On the fallibility of computer translations
Many years ago, when computer translation programs were first being developed, the Biblical phrase “The flesh is weak, but the spirit is willing” was fed into a program to be translated into Russian. What came out in Russian was “The meat is rotten, but the wine is good.”
Such programs have improved considerably since then, but beware: they are anything but perfect.
Various online translation programs are available, but the most popular one seems to be Google Translate. It is simple to use. You indicate the languages you wish to translate to and from and then type in the word, phrase or sentence(s) you wish to translate. If you are entering more than a word, however, you may run into trouble. In fact, according to the Google Official Blog: “Language as such cannot be quantified as a set of absolute mathematical values. As a result a simple 1:1 conversion is impossible.“
This is true for several reasons. As you know, many words have more than one meaning. If, for example, we enter the Spanish word “esperar” for translation, we get 10 different options. If we enter the English word “turn” for translation, we get 12 different options. There are, in addition, words that cannot be directly translated. In my last column, I used the examples “corny” and “clutter.”
Moreover, adjectives and nouns in English are often expressed as a verb construction in Spanish, and this trips up the program or causes it to translate the phrase into something awkward or seldom used. Here are some examples:
“She is such a pest!” translates to “¡Ella es una plaga!” This is understandable in Spanish, but a Spanish-speaker would probably say, “molesta mucho” or “Jode mucho.”
“He is a woman-hater,” translates accurately to, “Él es un misógino.” “She is a man-hater,” translates inaccurately to, “Ella es un hombre que odia,” (She is a man who hates). In both cases, however, a Spanish-speaker would be more likely to say “Él odia a las mujeres” and “Ella odia a los hombres.”
“I have a sore finger,” translates, not incorrectly, to “Tengo un dedo dolido.” But a Spanish-speaker would probably say “Me duele el dedo.”
If you want to translate longer documents, it is advisable to use Google Translator Toolkit, which allows you to edit with help the Google Translate version by providing shared translations, glossaries and translation memories. You can upload and translate Microsoft Word and Open Office documents, , RTF, HTML, text and Wikipedia articles. It all happens on a split screen, so it is easy to keep track of how the translation is going.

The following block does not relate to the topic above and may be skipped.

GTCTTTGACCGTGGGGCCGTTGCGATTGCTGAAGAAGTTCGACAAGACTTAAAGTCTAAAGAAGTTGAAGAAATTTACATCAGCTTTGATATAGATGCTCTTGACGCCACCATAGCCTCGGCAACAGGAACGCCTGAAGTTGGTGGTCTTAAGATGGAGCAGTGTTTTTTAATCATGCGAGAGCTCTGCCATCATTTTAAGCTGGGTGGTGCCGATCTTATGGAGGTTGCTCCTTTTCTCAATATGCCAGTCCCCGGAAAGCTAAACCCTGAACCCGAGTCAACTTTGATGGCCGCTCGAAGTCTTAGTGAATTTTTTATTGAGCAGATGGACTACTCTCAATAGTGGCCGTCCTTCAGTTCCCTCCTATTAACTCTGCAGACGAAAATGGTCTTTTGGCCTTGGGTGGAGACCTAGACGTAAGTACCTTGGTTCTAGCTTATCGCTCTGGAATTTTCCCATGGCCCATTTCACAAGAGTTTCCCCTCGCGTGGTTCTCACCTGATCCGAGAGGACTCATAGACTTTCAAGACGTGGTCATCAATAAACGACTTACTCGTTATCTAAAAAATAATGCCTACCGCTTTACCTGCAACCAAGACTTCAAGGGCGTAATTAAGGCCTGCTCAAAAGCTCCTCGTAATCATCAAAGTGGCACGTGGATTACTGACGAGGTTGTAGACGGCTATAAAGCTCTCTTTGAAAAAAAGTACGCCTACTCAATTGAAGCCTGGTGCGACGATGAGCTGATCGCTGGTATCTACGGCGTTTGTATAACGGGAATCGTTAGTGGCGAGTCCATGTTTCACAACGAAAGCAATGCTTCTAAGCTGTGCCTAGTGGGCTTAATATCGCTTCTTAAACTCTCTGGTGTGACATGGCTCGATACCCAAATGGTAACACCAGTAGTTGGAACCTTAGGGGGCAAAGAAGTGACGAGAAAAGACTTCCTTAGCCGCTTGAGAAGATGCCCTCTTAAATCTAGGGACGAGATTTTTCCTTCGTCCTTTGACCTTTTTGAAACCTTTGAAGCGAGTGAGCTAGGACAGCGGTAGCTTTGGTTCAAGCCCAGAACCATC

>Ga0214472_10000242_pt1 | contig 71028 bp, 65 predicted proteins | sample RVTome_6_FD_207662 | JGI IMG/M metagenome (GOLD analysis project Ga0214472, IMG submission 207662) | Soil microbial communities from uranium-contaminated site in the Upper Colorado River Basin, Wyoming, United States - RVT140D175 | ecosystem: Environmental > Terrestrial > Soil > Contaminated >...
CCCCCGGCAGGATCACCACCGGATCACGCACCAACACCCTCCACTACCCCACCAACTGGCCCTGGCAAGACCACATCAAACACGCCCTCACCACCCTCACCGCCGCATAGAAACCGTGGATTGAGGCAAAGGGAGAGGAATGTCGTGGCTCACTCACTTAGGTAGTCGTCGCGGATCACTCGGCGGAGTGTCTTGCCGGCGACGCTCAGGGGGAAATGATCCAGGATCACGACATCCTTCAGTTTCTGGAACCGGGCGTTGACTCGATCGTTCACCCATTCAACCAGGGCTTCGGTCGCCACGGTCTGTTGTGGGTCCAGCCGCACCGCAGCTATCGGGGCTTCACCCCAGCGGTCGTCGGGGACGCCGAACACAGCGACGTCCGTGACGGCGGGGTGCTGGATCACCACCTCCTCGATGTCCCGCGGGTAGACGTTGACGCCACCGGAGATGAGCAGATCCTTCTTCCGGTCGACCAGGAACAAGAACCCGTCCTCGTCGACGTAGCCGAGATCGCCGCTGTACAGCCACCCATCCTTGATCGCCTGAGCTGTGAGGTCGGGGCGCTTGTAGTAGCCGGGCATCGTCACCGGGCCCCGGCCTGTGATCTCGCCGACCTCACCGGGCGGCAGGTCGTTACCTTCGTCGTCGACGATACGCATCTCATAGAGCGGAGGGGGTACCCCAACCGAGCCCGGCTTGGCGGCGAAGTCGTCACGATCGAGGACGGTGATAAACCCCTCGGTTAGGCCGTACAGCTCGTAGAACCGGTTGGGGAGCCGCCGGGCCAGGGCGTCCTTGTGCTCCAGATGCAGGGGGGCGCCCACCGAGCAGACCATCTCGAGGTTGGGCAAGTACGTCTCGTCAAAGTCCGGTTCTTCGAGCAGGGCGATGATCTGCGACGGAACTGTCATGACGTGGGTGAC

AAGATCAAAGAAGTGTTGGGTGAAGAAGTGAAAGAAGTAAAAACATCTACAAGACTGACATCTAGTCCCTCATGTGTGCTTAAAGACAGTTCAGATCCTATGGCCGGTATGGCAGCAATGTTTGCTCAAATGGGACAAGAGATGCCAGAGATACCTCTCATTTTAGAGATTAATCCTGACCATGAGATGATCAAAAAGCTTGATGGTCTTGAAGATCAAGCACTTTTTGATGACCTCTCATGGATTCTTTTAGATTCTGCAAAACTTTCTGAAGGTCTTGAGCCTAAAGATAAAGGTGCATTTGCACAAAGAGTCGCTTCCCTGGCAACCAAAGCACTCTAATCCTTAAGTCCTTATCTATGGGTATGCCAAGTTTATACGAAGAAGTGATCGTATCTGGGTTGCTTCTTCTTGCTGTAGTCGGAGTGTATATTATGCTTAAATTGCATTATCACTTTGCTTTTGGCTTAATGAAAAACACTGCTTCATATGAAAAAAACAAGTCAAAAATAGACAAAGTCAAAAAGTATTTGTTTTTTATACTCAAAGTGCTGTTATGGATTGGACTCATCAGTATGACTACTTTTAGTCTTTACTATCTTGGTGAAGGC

The Google Official Blog explains in detail how it works: “First, users upload a file from their desktop or enter a URL of a web page or Wikipedia article that they want to translate. Google Translator Toolkit automatically ‘pretranslates’ the document. … Next, it searches all available translation databases for previous human translations of each segment. If any previous human translations of the segment exist, Google Translator Toolkit picks the highest-ranked search result and pretranslates the segment with that translation.”
Users can then work on reviewing and improving the automatic translation. They can click on the sentence and fix a translation, or they can use Google’s translation tools to help them translate by clicking the “show toolkit” button.
By using the toolkit, they can view translations previously entered by other users in the “translation search results” tab, or use the “dictionary” tab to search for the right translations for hard-to-find words. In addition, translators can use features like custom, multi-lingual glossaries … They can also share their translations with their friends by clicking the “share” button and inviting them to help edit or view their translation.” It’s easy to access. Just go to Google Translate and click on Google Translator Toolkit under the translation screens.
When all is said and done, Google Translate does an impressive job. It will even translate a certain amount of slang. Where it understandably makes a lot of mistakes is with poetical text.
Here is an example of a problematical translation from page 1 of “Cien años de soledad” (“One Hundred Years of Solitude”): by Gabriel García Márquez: “Macondo era entonces una aldea de veinte casas de barro y cañabrava construidas a la orilla de un río de aguas diáfanas que se precipitaban por un lecho de piedras pulidas, blancas y enormes como huevos prehistóricos.” “Macondo was a village of twenty adobe houses, built on the bank cañabrava a river of clear water that ran along a bed of polished stones, white and enormous, like prehistoric eggs.”
And here’s a faulty translation from English to Spanish: “Its coils and meshes held them fast while its gathering momentum rolled them irrevocably down, as if on the breast of some great river, towards the fulfilling ocean.” (p. 614, “The Avignon Quintet” by Lawrence Durrell.) “Sus bobinas y mallas retuvieron rápido, mientras que su impulso reunión rodaron irrevocablemente hacia abajo, como si en el pecho de algún gran río hacia el océano satisfactoria.”
Finally, here is the muddle it made of one of my favorite lines of poetry by Yeats: “O body swayed to music, O brightening glance, How can we know the dancer from the dance?” (Among School Children)
“La junta del cuerpo se balanceaba a la música, la mirada O brillo, ¿Cómo podemos saber la bailarina de la danza?”
It’s nice to know that some things are still best left in human hands.
Kate Galante can be reached at firstname.lastname@example.org
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